"Red Hat and Novell stood up to a patent bully and got a
favorable jury verdict in the IPI trial which invalidated some
software patents that should never have been issued. It's hard to
see how that's not a good thing for open source. It's also good
that the particular battle has inspired discussion of the need for
fundamental reform of the U.S. patent system. Red Hat has
vigorously advocated such reform, and has taken strong positions on
software patentability before the U.S. Supreme Court in the Bilski
case and the European Patent Office.
"But for the time being, the system is what it is.
"Non-practicing entities" like Acacia which specialize in
exploiting the system are permitted to bring lawsuits, and one way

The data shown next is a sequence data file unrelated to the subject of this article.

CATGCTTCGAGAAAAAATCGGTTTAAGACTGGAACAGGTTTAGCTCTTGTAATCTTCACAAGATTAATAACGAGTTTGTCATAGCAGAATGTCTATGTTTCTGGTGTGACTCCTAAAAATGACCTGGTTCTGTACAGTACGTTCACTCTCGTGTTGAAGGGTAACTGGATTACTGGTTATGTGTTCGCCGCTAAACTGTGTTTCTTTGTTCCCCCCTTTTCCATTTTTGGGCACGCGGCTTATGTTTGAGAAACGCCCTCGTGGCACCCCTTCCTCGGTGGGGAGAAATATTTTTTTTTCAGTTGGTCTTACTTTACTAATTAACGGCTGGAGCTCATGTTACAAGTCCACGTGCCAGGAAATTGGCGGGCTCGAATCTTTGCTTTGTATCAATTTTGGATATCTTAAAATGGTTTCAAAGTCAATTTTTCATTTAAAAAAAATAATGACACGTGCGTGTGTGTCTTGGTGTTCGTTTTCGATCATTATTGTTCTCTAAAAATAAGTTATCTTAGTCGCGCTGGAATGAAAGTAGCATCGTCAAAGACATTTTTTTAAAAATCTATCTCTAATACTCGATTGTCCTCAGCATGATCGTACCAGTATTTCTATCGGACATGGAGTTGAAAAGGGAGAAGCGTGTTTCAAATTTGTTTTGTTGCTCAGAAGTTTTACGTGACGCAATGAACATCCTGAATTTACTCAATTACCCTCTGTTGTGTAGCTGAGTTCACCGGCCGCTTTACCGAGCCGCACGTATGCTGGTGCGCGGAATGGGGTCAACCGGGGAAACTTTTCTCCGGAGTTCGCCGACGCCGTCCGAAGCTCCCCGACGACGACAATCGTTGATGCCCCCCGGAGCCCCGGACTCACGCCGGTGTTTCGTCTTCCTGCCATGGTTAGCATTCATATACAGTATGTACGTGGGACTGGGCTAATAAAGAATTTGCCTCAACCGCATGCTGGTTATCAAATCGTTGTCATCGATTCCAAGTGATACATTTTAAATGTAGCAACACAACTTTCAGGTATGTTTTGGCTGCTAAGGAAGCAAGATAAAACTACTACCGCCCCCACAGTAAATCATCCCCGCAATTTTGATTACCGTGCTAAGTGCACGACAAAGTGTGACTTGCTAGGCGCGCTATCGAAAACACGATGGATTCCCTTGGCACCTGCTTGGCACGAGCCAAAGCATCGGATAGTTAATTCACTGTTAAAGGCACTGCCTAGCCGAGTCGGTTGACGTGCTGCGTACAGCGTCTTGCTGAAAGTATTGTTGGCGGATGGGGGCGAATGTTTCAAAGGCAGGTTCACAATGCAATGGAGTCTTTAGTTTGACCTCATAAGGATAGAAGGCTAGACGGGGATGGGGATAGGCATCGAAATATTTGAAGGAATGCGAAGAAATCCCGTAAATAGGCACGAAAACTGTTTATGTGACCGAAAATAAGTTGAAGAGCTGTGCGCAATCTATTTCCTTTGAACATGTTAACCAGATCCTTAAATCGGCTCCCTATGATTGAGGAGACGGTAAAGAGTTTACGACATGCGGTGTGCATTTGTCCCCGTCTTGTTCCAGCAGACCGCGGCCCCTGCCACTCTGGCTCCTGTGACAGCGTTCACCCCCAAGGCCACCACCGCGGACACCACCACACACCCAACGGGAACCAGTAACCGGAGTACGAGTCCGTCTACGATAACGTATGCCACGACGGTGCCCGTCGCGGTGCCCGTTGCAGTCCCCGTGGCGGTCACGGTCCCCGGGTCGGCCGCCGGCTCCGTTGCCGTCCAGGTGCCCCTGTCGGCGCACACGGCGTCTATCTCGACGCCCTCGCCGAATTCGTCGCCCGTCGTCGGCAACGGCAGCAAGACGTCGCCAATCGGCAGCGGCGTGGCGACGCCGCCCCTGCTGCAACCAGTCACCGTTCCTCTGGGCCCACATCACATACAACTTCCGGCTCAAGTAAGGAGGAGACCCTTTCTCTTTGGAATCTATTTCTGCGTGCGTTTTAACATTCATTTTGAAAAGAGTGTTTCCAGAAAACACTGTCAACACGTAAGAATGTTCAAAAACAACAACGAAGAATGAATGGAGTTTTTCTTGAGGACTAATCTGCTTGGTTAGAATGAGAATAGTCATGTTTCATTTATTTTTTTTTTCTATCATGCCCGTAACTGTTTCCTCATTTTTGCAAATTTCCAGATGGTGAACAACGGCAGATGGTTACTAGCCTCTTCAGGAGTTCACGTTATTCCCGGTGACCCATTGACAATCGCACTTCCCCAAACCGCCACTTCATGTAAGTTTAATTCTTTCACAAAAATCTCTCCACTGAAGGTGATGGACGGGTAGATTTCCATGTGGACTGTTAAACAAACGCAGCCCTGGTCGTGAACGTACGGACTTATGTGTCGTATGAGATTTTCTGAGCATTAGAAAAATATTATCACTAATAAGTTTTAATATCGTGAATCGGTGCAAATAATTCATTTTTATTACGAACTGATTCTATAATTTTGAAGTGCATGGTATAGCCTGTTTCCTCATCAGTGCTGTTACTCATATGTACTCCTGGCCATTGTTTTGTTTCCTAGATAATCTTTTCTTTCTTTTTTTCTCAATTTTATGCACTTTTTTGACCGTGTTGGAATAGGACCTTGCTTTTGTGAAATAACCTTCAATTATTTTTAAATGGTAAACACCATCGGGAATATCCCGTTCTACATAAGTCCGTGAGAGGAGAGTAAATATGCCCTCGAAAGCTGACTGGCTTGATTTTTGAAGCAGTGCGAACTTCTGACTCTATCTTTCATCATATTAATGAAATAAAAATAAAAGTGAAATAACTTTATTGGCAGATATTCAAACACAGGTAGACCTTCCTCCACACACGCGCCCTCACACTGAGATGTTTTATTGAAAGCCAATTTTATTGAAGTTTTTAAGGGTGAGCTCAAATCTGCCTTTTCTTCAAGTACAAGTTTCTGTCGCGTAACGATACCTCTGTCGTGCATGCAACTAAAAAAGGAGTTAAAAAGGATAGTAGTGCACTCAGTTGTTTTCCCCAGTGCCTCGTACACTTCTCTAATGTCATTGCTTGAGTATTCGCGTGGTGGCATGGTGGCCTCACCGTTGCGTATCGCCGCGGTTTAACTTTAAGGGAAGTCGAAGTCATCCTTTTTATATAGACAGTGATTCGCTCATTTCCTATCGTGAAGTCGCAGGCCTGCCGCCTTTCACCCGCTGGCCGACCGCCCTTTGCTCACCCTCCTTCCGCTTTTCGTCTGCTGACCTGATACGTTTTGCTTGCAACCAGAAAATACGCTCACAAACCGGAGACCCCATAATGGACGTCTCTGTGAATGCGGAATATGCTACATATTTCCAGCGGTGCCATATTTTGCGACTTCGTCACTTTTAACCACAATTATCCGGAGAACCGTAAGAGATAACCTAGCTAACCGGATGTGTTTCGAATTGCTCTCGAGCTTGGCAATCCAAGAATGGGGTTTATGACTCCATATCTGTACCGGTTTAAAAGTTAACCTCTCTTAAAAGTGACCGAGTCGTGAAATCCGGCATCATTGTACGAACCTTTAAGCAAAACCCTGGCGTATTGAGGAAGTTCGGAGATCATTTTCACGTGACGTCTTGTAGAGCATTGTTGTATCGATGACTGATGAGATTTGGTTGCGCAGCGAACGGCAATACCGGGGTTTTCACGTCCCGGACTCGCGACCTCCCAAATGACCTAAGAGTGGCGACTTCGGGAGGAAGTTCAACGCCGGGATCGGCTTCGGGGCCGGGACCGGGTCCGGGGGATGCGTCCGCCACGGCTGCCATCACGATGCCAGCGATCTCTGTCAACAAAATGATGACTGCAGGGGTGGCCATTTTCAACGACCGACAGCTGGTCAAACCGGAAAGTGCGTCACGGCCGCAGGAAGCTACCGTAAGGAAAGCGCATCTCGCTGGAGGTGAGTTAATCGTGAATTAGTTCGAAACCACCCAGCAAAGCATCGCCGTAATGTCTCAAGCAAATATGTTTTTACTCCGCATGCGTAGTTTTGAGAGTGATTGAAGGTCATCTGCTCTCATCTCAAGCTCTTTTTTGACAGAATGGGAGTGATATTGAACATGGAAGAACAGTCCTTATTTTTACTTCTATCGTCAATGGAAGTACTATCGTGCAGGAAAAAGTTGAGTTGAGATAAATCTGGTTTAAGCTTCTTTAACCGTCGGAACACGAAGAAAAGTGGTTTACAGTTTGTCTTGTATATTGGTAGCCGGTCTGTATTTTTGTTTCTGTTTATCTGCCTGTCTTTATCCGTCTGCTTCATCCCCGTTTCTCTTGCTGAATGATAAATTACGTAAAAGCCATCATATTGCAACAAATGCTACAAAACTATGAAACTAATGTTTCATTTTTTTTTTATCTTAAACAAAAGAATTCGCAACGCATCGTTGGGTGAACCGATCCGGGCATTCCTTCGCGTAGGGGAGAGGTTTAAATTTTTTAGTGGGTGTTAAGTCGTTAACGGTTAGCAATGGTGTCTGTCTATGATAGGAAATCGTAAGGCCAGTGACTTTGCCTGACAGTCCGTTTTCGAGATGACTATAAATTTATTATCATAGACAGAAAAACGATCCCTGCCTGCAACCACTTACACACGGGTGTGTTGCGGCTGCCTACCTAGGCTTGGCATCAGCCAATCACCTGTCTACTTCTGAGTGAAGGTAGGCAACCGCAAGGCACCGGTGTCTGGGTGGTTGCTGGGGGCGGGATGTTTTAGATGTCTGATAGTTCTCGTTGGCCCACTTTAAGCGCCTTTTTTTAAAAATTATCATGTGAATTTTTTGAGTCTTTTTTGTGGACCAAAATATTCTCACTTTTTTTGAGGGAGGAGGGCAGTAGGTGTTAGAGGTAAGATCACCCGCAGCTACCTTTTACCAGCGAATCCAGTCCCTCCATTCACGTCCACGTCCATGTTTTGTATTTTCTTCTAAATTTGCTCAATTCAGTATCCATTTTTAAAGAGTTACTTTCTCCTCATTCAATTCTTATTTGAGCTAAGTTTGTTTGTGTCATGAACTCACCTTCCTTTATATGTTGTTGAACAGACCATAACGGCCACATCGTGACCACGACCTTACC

or another the targets need to address those suits. Most of the
time, targeted companies settle. That's understandable in some
cases, but in the IPI case the intransigence of Acacia meant that
Red Hat and Novell had no choice but to fight. So we did.
"Now that the smoke from the battle is clearing, it's fair to
say there were several important efforts that led to victory. I'd
like to single out one for special mention: the contributions of
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